J3676 : Shipyard crane, Belfast

taken 7 years ago, near to Queens Island, Greencastle, Whitehouse, Ballymacarret and Sydenham, Northern Ireland

Shipyard crane, Belfast
Shipyard crane, Belfast
A 'Hensen' crane at the Belfast Dry Dock, caught in the bright March sun.
The Belfast Dry Dock
The Belfast Dry Dock, owned and operated by Harland and Wolff for ship repair purposes. By the early 1960s it was clear that the largest dock in Belfast, the Thompson Graving Dock (see J3576 : Thompson Graving Dock), was too small for modern tankers and bulk carriers then being constructed. The Harland and Wolff Dry Dock (known as the Belfast Dry Dock) was constructed between 1965-68 by Charles Brand and Sons to a design by Rendel, Palmer and Tritton. It is 1150 feet long by 160 feet wide and, when constructed, was one of the five largest docks in the world. The dock can accommodate ships up to 200,000gt.
Alongside the dock is Ship Repair Quay (formerly known as Outfitting Wharf). This was constructed some 7 years later in 1975 and has a total lineal quayage of 433 metres. Ships which do not need to be fully dry docked are repaired here.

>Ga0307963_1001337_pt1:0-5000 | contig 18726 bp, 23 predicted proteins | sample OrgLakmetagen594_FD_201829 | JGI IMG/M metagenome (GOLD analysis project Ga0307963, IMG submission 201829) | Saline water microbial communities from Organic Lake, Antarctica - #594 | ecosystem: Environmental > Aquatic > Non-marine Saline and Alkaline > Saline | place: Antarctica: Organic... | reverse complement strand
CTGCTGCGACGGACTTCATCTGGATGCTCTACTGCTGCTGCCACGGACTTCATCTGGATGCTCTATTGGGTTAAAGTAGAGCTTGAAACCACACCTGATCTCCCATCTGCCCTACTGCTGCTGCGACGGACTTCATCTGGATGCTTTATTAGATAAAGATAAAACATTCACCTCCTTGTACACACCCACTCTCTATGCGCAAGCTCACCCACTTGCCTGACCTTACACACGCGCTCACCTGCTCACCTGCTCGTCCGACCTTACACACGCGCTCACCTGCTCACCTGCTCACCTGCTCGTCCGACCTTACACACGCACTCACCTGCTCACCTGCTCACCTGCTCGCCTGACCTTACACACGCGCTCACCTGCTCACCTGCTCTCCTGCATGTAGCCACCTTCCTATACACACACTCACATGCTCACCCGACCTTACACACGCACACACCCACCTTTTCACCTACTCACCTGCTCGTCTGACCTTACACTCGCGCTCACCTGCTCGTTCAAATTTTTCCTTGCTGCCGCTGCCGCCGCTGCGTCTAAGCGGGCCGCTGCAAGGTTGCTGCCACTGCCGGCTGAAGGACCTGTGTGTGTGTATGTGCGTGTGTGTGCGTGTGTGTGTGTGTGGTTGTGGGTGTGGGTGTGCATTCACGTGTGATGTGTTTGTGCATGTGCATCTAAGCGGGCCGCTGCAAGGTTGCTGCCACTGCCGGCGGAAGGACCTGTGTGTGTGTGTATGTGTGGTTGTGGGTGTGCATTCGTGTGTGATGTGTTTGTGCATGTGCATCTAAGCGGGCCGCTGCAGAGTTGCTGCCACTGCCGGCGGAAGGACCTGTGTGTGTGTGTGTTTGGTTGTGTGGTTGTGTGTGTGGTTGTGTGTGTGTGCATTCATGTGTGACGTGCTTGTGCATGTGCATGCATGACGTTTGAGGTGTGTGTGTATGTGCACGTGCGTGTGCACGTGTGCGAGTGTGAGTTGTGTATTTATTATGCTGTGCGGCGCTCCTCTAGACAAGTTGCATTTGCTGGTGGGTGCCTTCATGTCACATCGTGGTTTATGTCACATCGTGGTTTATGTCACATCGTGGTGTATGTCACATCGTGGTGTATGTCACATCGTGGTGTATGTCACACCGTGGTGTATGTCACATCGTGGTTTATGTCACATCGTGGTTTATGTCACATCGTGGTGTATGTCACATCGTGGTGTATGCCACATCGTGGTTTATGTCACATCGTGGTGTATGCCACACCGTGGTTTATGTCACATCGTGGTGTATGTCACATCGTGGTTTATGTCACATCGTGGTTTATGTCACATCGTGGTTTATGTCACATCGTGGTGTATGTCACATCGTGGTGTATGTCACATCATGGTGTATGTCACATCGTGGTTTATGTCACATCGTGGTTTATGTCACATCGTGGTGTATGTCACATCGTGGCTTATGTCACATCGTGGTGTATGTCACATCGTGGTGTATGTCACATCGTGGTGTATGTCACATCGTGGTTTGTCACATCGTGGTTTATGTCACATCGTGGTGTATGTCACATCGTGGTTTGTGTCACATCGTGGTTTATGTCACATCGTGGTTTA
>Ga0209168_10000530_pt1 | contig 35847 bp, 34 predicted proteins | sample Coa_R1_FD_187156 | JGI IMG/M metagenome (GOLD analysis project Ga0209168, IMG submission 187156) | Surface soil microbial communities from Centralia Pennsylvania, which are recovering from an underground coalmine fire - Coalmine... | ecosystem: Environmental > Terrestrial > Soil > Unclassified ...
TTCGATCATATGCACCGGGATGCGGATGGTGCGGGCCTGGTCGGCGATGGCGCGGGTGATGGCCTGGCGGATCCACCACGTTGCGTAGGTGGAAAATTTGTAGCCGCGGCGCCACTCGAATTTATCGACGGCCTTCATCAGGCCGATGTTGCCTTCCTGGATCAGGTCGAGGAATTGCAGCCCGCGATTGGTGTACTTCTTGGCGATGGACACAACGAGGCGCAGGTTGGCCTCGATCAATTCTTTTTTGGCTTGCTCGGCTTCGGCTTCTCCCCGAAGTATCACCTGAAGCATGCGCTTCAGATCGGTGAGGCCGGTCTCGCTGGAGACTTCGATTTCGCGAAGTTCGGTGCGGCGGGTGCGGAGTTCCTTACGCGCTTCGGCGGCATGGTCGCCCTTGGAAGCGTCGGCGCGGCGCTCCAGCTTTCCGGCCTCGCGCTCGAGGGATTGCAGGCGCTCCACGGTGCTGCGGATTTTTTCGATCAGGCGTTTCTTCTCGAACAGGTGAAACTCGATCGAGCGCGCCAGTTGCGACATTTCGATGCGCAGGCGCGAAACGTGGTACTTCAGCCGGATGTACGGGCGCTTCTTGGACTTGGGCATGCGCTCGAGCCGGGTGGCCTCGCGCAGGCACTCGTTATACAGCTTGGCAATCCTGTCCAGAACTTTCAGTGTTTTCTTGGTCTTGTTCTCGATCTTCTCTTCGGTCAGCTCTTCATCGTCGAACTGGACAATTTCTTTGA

Creative Commons Licence [Some Rights Reserved]   © Copyright Rossographer and licensed for reuse under this Creative Commons Licence.
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J3676, 265 images   (more nearby )
Photographer
  (find more nearby)
Date Taken
Wednesday, 16 March, 2011   (more nearby)
Submitted
Wednesday, 16 March, 2011
Category
Dockside crane   (more nearby)
Subject Location
Irish: geotagged! J 361 766 [100m precision]
WGS84: 54:37.1915N 5:53.5619W
Camera Location
Irish: geotagged! J 362 766
View Direction
North-northwest (about 337 degrees)
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